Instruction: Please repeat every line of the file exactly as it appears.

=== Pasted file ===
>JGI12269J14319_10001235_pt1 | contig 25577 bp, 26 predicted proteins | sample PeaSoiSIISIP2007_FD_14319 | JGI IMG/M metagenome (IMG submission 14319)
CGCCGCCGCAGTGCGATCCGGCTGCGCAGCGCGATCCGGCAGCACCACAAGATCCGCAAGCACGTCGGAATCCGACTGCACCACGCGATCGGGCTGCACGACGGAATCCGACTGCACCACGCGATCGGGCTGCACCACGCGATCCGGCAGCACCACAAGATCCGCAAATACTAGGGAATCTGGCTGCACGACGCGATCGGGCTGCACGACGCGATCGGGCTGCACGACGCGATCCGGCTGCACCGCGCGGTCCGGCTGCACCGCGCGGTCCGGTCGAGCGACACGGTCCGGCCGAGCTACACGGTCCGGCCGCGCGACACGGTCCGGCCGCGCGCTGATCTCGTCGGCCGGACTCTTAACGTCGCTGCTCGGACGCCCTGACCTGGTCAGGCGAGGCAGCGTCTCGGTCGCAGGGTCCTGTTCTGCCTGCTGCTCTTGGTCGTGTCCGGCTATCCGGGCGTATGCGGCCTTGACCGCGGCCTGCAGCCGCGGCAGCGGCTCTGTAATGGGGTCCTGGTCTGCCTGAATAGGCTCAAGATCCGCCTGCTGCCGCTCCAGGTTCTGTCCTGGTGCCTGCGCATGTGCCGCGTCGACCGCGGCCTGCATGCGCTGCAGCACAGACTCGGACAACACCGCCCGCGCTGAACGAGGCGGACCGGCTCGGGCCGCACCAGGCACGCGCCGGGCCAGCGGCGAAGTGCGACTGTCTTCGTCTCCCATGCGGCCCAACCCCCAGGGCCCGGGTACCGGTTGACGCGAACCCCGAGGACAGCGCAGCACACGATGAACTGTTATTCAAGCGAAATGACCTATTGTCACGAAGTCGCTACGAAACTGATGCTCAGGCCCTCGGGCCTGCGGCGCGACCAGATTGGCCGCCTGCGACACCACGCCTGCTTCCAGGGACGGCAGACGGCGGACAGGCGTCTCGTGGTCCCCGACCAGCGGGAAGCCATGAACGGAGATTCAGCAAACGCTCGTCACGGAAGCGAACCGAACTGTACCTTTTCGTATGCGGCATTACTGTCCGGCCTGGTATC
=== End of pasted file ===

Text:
>JGI12269J14319_10001235_pt1 | contig 25577 bp, 26 predicted proteins | sample PeaSoiSIISIP2007_FD_14319 | JGI IMG/M metagenome (IMG submission 14319)
CGCCGCCGCAGTGCGATCCGGCTGCGCAGCGCGATCCGGCAGCACCACAAGATCCGCAAGCACGTCGGAATCCGACTGCACCACGCGATCGGGCTGCACGACGGAATCCGACTGCACCACGCGATCGGGCTGCACCACGCGATCCGGCAGCACCACAAGATCCGCAAATACTAGGGAATCTGGCTGCACGACGCGATCGGGCTGCACGACGCGATCGGGCTGCACGACGCGATCCGGCTGCACCGCGCGGTCCGGCTGCACCGCGCGGTCCGGTCGAGCGACACGGTCCGGCCGAGCTACACGGTCCGGCCGCGCGACACGGTCCGGCCGCGCGCTGATCTCGTCGGCCGGACTCTTAACGTCGCTGCTCGGACGCCCTGACCTGGTCAGGCGAGGCAGCGTCTCGGTCGCAGGGTCCTGTTCTGCCTGCTGCTCTTGGTCGTGTCCGGCTATCCGGGCGTATGCGGCCTTGACCGCGGCCTGCAGCCGCGGCAGCGGCTCTGTAATGGGGTCCTGGTCTGCCTGAATAGGCTCAAGATCCGCCTGCTGCCGCTCCAGGTTCTGTCCTGGTGCCTGCGCATGTGCCGCGTCGACCGCGGCCTGCATGCGCTGCAGCACAGACTCGGACAACACCGCCCGCGCTGAACGAGGCGGACCGGCTCGGGCCGCACCAGGCACGCGCCGGGCCAGCGGCGAAGTGCGACTGTCTTCGTCTCCCATGCGGCCCAACCCCCAGGGCCCGGGTACCGGTTGACGCGAACCCCGAGGACAGCGCAGCACACGATGAACTGTTATTCAAGCGAAATGACCTATTGTCACGAAGTCGCTACGAAACTGATGCTCAGGCCCTCGGGCCTGCGGCGCGACCAGATTGGCCGCCTGCGACACCACGCCTGCTTCCAGGGACGGCAGACGGCGGACAGGCGTCTCGTGGTCCCCGACCAGCGGGAAGCCATGAACGGAGATTCAGCAAACGCTCGTCACGGAAGCGAACCGAACTGTACCTTTTCGTATGCGGCATTACTGTCCGGCCTGGTATC